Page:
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culture | 01.01.2022

Canadian Judge Buries Ban On Homegrown Medical Cannabis

A Canadian federal judge says Canada’s medical cannabis patients have the right to grow their own medicine at home, ending the ridiculous ban the country’s previous Conservative regime had installed in 2013.

A Canadian federal judge says Canada’s medical cannabis patients have the right to grow their own medicine at home, ending the ridiculous ban the country’s previous Conservative regime had installed in 2013. The federal government has 30 days to appeal the decision, though that is not likely; considering the new prime minister’s insistence on positively addressing the issue of cannabis freedom, it’s looking less likely every day.

In what is surely the “dopest” decision of his career, Federal Court Judge Michael Phelan essentially ruled that requiring sick people to buy a weed through the mail instead of just growing it themselves is as ridiculous as it sounds. The old Marijuana for Medical Purposes Regulations, established in 2013, required patients to purchase medical cannabis solely by mail from licensed distributors and banned home cultivation of the herb on the false pretense that growing cannabis at home would essentially end the world.

Got rights left?

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Virtually all other medicines known to man are more risky and dangerous than cannabis. But even setting aside that these are sick people and their legally prescribed medicine we’re talking about, denying someone a right because it might make their life more risky or dangerous is over the line and as a rule would eliminate most, if not all, autonomy from our lives. If you don’t have the right to decide what risks to take, what rights do you have?

According to the old law, growing medical cannabis at home put people at so much risk of everything from home invasion to mold and fire that legislators thought the most reasonable course of action was an outright ban. A garden is less of a fire hazard than a car is a sudden explosion hazard; sure, it could happen. In fact, almost everything about operating a car is more dangerous than having a garden. But that’s no reason to ban cars and stay home.

News flash! Prohibition doesn’t work

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People who want cannabis will get it. If anyone could actually stop people who want hard drugs, alcohol, or cannabis from getting them, then Prohibition and the Drug War would have worked. What’s more, cannabis is a verifiable medicine that can be grown at home. Its normalization is nothing less than a medical revolution that will permanently disrupt industries all over the map. It can help with just about any problem under the sun and can be inhaled, eaten, or applied topically.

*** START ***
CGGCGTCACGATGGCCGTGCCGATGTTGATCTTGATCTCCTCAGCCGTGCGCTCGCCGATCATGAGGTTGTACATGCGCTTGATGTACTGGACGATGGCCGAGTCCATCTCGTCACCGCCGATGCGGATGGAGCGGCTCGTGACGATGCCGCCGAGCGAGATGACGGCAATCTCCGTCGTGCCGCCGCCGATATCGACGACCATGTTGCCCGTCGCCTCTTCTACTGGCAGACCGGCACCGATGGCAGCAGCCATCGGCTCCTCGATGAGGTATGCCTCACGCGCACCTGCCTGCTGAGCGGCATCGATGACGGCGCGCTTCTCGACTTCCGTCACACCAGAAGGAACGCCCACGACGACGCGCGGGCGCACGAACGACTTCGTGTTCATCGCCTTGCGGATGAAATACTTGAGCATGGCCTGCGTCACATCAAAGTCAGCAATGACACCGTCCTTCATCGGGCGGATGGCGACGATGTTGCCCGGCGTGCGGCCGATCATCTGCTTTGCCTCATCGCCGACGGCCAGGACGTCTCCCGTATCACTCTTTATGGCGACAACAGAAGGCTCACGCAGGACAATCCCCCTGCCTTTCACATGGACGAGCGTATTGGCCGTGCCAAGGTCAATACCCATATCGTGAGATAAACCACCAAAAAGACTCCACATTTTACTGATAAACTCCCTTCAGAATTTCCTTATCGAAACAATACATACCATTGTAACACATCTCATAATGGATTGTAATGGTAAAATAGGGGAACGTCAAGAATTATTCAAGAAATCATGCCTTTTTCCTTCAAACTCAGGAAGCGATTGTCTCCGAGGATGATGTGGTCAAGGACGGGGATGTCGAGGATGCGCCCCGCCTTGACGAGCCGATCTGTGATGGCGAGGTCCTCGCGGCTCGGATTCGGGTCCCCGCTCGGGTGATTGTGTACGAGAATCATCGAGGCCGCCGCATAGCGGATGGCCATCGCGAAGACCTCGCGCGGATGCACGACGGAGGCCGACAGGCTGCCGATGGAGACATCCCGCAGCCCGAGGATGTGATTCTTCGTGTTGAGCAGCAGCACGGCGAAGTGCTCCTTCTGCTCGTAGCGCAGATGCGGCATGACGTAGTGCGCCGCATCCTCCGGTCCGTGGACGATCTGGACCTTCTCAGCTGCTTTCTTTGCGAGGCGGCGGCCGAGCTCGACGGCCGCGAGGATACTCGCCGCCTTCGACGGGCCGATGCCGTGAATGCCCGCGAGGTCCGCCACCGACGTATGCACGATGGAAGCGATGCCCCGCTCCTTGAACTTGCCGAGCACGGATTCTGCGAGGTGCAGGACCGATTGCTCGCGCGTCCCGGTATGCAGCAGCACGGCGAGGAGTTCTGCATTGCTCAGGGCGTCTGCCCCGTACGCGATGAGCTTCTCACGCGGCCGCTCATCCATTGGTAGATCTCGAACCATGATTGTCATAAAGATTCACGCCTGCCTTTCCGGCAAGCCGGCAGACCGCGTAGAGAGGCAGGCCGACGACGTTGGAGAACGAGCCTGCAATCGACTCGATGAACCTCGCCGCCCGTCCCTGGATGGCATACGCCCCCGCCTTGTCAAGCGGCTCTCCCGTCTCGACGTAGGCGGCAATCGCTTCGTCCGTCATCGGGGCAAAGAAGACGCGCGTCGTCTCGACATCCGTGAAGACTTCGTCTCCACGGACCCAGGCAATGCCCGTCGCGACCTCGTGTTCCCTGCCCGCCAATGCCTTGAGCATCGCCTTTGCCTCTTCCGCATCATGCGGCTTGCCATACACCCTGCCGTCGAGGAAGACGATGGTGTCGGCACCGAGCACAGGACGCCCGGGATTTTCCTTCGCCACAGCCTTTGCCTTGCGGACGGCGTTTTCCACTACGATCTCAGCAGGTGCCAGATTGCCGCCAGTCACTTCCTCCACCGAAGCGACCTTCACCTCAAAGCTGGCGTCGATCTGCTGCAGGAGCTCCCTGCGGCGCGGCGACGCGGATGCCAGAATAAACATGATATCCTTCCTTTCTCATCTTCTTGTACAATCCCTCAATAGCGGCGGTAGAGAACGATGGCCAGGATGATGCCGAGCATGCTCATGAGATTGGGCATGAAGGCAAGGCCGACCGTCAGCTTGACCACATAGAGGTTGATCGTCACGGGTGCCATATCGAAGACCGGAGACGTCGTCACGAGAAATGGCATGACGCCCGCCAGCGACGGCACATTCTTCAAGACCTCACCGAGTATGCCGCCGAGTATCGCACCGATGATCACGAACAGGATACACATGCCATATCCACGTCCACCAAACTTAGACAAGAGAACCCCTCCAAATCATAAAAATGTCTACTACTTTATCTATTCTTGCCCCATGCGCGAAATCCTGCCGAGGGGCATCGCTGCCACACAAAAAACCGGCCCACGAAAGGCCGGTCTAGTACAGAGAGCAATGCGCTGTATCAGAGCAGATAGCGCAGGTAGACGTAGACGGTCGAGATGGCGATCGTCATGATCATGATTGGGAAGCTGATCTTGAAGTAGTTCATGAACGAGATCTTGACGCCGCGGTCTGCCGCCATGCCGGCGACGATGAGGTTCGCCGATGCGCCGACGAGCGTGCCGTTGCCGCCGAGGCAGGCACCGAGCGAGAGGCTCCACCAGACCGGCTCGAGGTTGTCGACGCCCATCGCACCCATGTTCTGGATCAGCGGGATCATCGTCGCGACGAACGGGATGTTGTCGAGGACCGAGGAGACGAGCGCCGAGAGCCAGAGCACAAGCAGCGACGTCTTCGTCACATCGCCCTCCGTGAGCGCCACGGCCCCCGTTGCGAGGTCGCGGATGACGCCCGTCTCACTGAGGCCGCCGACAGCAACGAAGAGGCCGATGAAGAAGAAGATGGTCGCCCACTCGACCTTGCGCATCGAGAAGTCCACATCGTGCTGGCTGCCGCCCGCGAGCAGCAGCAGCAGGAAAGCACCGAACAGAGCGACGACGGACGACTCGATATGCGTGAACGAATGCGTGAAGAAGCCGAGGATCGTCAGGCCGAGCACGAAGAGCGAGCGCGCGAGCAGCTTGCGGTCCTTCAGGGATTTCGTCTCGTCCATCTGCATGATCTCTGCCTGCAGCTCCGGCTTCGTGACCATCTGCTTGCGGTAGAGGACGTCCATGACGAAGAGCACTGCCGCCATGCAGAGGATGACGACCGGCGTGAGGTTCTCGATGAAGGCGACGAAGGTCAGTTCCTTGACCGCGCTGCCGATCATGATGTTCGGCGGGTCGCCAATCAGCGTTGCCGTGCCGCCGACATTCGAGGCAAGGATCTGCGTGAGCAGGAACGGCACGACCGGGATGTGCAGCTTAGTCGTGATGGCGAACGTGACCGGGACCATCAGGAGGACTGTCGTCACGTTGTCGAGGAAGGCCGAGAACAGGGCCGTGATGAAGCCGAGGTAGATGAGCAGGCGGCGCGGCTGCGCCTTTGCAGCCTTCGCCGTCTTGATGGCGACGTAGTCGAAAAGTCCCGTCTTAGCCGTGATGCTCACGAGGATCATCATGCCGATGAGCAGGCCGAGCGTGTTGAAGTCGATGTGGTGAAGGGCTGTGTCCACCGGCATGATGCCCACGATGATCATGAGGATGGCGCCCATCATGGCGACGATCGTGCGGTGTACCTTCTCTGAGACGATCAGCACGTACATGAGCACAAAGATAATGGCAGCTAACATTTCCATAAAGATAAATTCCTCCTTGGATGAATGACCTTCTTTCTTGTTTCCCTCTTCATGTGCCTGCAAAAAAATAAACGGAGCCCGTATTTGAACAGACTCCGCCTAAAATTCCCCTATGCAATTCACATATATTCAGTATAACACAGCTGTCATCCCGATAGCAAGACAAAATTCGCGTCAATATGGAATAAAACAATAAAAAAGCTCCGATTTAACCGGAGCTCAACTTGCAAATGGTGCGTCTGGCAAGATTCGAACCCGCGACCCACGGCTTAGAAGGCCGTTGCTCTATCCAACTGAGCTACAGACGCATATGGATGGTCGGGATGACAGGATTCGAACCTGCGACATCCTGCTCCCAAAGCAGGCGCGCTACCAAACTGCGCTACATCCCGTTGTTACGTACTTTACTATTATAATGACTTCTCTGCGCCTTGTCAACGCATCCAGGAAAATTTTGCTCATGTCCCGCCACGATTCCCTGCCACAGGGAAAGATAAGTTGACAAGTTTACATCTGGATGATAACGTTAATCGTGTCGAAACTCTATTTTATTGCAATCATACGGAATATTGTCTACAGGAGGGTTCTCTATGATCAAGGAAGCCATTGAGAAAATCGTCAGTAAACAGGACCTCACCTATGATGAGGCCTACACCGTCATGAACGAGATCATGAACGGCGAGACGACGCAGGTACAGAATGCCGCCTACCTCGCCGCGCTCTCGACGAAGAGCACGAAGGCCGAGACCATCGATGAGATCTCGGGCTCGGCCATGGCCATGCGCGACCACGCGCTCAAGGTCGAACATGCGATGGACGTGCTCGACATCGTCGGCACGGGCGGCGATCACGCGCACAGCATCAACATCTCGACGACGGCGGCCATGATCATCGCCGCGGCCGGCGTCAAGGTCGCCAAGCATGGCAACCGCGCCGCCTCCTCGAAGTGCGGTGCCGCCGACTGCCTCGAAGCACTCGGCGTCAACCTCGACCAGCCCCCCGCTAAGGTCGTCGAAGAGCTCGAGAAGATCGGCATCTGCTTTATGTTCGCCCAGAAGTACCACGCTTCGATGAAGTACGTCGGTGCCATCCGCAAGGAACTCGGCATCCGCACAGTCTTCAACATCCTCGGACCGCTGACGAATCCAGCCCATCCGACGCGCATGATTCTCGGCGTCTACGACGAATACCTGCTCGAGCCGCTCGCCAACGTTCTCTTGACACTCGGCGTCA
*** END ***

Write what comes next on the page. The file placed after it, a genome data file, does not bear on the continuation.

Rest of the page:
Nowadays, folks in Canada and beyond can not only grow medicine at home without prior skills, but also can convert the plants into herbal butter and tincture like a pro with a countertop appliance called a Botanical Extractor from MagicalButter.com. The self-contained MagicalButter machine takes cannabis, butter, and the push of a button to make top-quality concentrates that let you “Eat to Treat”, as they say.

RELATED: For dozens of dazzling herbal recipes, how-to videos, and info about the world’s first herbal infusion device for the home kitchen, check out MagicalButter.com.

Compared to how easy the MB machine is to use, having to “send away” for cannabis seems like both a draconian violation of our basic human rights and an insane waste of time. Thankfully, Judge Phelan agrees. Let’s just hope the rest of the Canadian government follows suit.

After that, who knows? Maybe one day soon, all of North America will lead the free world into the Age of Reason.


Born in Arizona and raised in Maryland and Guinea, West Africa, Zach Brown claims the D.C. metro area as his home turf. He is currently back in Africa writing, teaching English as a second language, and making music in Bamako, Mali. Zach is an Eagle Scout who earned a B.A. in English from the University of Maryland. He was also president of the UMD chapters of NORML (National Organization for the Reform of Marijuana Laws) and SSDP (Students for Sensible Drug Policy).

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